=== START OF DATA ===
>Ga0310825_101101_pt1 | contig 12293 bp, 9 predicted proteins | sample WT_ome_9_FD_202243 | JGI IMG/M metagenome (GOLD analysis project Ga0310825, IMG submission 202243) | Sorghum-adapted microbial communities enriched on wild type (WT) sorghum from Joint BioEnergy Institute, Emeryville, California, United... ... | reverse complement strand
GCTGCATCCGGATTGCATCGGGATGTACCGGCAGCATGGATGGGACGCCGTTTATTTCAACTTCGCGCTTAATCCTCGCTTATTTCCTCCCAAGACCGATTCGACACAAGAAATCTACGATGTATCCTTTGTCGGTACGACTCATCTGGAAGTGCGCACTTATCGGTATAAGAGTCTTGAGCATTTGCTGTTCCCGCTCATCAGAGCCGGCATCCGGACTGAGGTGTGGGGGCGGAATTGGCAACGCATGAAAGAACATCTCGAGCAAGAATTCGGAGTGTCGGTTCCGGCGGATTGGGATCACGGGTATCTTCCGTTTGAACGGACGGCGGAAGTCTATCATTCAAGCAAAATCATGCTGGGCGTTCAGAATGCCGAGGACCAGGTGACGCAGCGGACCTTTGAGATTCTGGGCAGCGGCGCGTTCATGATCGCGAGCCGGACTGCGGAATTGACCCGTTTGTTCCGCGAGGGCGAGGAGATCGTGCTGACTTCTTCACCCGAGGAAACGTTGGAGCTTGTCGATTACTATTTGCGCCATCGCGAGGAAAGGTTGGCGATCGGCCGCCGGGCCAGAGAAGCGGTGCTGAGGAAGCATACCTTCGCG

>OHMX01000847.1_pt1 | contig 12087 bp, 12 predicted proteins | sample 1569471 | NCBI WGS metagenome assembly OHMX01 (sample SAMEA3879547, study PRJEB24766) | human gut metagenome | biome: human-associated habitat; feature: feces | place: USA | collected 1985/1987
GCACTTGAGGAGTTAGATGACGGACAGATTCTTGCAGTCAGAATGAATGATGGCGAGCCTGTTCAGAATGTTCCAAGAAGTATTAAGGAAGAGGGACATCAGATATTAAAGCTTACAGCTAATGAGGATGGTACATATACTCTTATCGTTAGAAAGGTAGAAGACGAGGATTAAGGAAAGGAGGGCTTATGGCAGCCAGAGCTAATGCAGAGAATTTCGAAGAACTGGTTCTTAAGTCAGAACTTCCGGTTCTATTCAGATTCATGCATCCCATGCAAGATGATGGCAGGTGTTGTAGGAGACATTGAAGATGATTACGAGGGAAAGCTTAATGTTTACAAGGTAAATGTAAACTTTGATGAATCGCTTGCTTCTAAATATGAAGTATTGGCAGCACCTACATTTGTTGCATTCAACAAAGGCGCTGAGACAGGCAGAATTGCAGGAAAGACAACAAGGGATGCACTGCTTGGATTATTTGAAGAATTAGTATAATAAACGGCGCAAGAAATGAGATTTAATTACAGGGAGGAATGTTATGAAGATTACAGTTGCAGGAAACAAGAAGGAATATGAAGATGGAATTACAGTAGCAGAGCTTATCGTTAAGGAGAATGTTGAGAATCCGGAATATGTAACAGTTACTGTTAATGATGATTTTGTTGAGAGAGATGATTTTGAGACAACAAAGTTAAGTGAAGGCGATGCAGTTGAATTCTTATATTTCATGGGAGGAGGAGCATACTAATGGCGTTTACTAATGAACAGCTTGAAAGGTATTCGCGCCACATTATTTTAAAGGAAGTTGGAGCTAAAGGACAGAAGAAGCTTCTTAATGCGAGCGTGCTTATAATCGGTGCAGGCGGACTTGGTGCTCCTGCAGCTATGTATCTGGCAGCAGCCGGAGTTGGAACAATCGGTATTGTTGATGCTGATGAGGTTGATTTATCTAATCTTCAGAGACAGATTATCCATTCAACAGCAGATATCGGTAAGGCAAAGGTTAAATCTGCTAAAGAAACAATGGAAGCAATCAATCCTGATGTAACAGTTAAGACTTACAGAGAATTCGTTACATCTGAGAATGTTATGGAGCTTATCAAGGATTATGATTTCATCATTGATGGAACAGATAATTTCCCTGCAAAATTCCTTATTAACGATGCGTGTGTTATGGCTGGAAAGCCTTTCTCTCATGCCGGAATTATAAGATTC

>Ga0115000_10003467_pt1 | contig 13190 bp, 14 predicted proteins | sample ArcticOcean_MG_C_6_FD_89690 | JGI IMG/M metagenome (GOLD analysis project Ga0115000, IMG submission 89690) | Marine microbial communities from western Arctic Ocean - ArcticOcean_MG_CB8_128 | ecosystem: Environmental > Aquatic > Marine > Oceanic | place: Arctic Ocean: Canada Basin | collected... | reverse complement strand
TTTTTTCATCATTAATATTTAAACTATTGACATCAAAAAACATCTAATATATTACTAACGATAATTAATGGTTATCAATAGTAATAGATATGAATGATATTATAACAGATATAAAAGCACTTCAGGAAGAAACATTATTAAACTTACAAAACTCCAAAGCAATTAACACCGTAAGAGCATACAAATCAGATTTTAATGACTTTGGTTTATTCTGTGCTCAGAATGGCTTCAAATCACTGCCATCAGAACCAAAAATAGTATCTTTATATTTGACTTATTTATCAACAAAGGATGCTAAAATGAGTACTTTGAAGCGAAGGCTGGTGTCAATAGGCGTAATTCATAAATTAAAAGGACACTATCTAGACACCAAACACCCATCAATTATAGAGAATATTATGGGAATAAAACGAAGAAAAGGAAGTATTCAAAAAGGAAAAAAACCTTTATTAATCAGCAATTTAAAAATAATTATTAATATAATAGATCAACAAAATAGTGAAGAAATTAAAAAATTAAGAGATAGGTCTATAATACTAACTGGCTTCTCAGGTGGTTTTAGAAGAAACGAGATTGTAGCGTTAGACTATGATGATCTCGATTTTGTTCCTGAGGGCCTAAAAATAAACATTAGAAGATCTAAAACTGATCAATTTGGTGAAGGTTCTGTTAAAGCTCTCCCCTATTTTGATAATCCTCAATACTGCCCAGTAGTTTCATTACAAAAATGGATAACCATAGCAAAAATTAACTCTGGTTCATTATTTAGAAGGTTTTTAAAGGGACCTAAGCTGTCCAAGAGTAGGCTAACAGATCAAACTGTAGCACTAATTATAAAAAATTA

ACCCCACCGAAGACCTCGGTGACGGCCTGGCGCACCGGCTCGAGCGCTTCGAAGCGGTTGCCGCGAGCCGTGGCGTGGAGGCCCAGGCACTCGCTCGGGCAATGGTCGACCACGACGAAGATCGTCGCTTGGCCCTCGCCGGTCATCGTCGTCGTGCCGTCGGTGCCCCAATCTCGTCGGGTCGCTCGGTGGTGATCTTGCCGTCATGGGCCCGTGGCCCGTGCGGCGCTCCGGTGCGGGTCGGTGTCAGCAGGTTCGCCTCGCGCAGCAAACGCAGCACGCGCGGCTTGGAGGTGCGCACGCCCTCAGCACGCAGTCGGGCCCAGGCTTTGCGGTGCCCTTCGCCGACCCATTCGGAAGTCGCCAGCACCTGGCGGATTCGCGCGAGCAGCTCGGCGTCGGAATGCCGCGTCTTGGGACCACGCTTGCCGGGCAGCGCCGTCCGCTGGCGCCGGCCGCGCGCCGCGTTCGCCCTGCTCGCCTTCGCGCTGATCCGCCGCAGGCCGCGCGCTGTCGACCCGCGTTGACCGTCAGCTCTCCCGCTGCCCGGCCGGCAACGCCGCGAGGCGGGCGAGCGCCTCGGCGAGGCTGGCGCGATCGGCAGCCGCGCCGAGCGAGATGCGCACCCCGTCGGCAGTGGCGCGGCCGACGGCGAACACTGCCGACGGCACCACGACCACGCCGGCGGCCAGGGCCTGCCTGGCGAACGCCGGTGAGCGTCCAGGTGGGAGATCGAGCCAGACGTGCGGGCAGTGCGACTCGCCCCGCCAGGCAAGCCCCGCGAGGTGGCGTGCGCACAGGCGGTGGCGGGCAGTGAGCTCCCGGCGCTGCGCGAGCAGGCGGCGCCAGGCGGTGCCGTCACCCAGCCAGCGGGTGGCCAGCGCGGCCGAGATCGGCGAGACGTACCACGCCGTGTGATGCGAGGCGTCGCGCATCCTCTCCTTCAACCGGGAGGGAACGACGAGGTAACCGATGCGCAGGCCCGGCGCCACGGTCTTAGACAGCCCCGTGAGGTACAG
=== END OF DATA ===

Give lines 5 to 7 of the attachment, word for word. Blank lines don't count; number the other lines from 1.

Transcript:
>Ga0115000_10003467_pt1 | contig 13190 bp, 14 predicted proteins | sample ArcticOcean_MG_C_6_FD_89690 | JGI IMG/M metagenome (GOLD analysis project Ga0115000, IMG submission 89690) | Marine microbial communities from western Arctic Ocean - ArcticOcean_MG_CB8_128 | ecosystem: Environmental > Aquatic > Marine > Oceanic | place: Arctic Ocean: Canada Basin | collected... | reverse complement strand
TTTTTTCATCATTAATATTTAAACTATTGACATCAAAAAACATCTAATATATTACTAACGATAATTAATGGTTATCAATAGTAATAGATATGAATGATATTATAACAGATATAAAAGCACTTCAGGAAGAAACATTATTAAACTTACAAAACTCCAAAGCAATTAACACCGTAAGAGCATACAAATCAGATTTTAATGACTTTGGTTTATTCTGTGCTCAGAATGGCTTCAAATCACTGCCATCAGAACCAAAAATAGTATCTTTATATTTGACTTATTTATCAACAAAGGATGCTAAAATGAGTACTTTGAAGCGAAGGCTGGTGTCAATAGGCGTAATTCATAAATTAAAAGGACACTATCTAGACACCAAACACCCATCAATTATAGAGAATATTATGGGAATAAAACGAAGAAAAGGAAGTATTCAAAAAGGAAAAAAACCTTTATTAATCAGCAATTTAAAAATAATTATTAATATAATAGATCAACAAAATAGTGAAGAAATTAAAAAATTAAGAGATAGGTCTATAATACTAACTGGCTTCTCAGGTGGTTTTAGAAGAAACGAGATTGTAGCGTTAGACTATGATGATCTCGATTTTGTTCCTGAGGGCCTAAAAATAAACATTAGAAGATCTAAAACTGATCAATTTGGTGAAGGTTCTGTTAAAGCTCTCCCCTATTTTGATAATCCTCAATACTGCCCAGTAGTTTCATTACAAAAATGGATAACCATAGCAAAAATTAACTCTGGTTCATTATTTAGAAGGTTTTTAAAGGGACCTAAGCTGTCCAAGAGTAGGCTAACAGATCAAACTGTAGCACTAATTATAAAAAATTA

ACCCCACCGAAGACCTCGGTGACGGCCTGGCGCACCGGCTCGAGCGCTTCGAAGCGGTTGCCGCGAGCCGTGGCGTGGAGGCCCAGGCACTCGCTCGGGCAATGGTCGACCACGACGAAGATCGTCGCTTGGCCCTCGCCGGTCATCGTCGTCGTGCCGTCGGTGCCCCAATCTCGTCGGGTCGCTCGGTGGTGATCTTGCCGTCATGGGCCCGTGGCCCGTGCGGCGCTCCGGTGCGGGTCGGTGTCAGCAGGTTCGCCTCGCGCAGCAAACGCAGCACGCGCGGCTTGGAGGTGCGCACGCCCTCAGCACGCAGTCGGGCCCAGGCTTTGCGGTGCCCTTCGCCGACCCATTCGGAAGTCGCCAGCACCTGGCGGATTCGCGCGAGCAGCTCGGCGTCGGAATGCCGCGTCTTGGGACCACGCTTGCCGGGCAGCGCCGTCCGCTGGCGCCGGCCGCGCGCCGCGTTCGCCCTGCTCGCCTTCGCGCTGATCCGCCGCAGGCCGCGCGCTGTCGACCCGCGTTGACCGTCAGCTCTCCCGCTGCCCGGCCGGCAACGCCGCGAGGCGGGCGAGCGCCTCGGCGAGGCTGGCGCGATCGGCAGCCGCGCCGAGCGAGATGCGCACCCCGTCGGCAGTGGCGCGGCCGACGGCGAACACTGCCGACGGCACCACGACCACGCCGGCGGCCAGGGCCTGCCTGGCGAACGCCGGTGAGCGTCCAGGTGGGAGATCGAGCCAGACGTGCGGGCAGTGCGACTCGCCCCGCCAGGCAAGCCCCGCGAGGTGGCGTGCGCACAGGCGGTGGCGGGCAGTGAGCTCCCGGCGCTGCGCGAGCAGGCGGCGCCAGGCGGTGCCGTCACCCAGCCAGCGGGTGGCCAGCGCGGCCGAGATCGGCGAGACGTACCACGCCGTGTGATGCGAGGCGTCGCGCATCCTCTCCTTCAACCGGGAGGGAACGACGAGGTAACCGATGCGCAGGCCCGGCGCCACGGTCTTAGACAGCCCCGTGAGGTACAG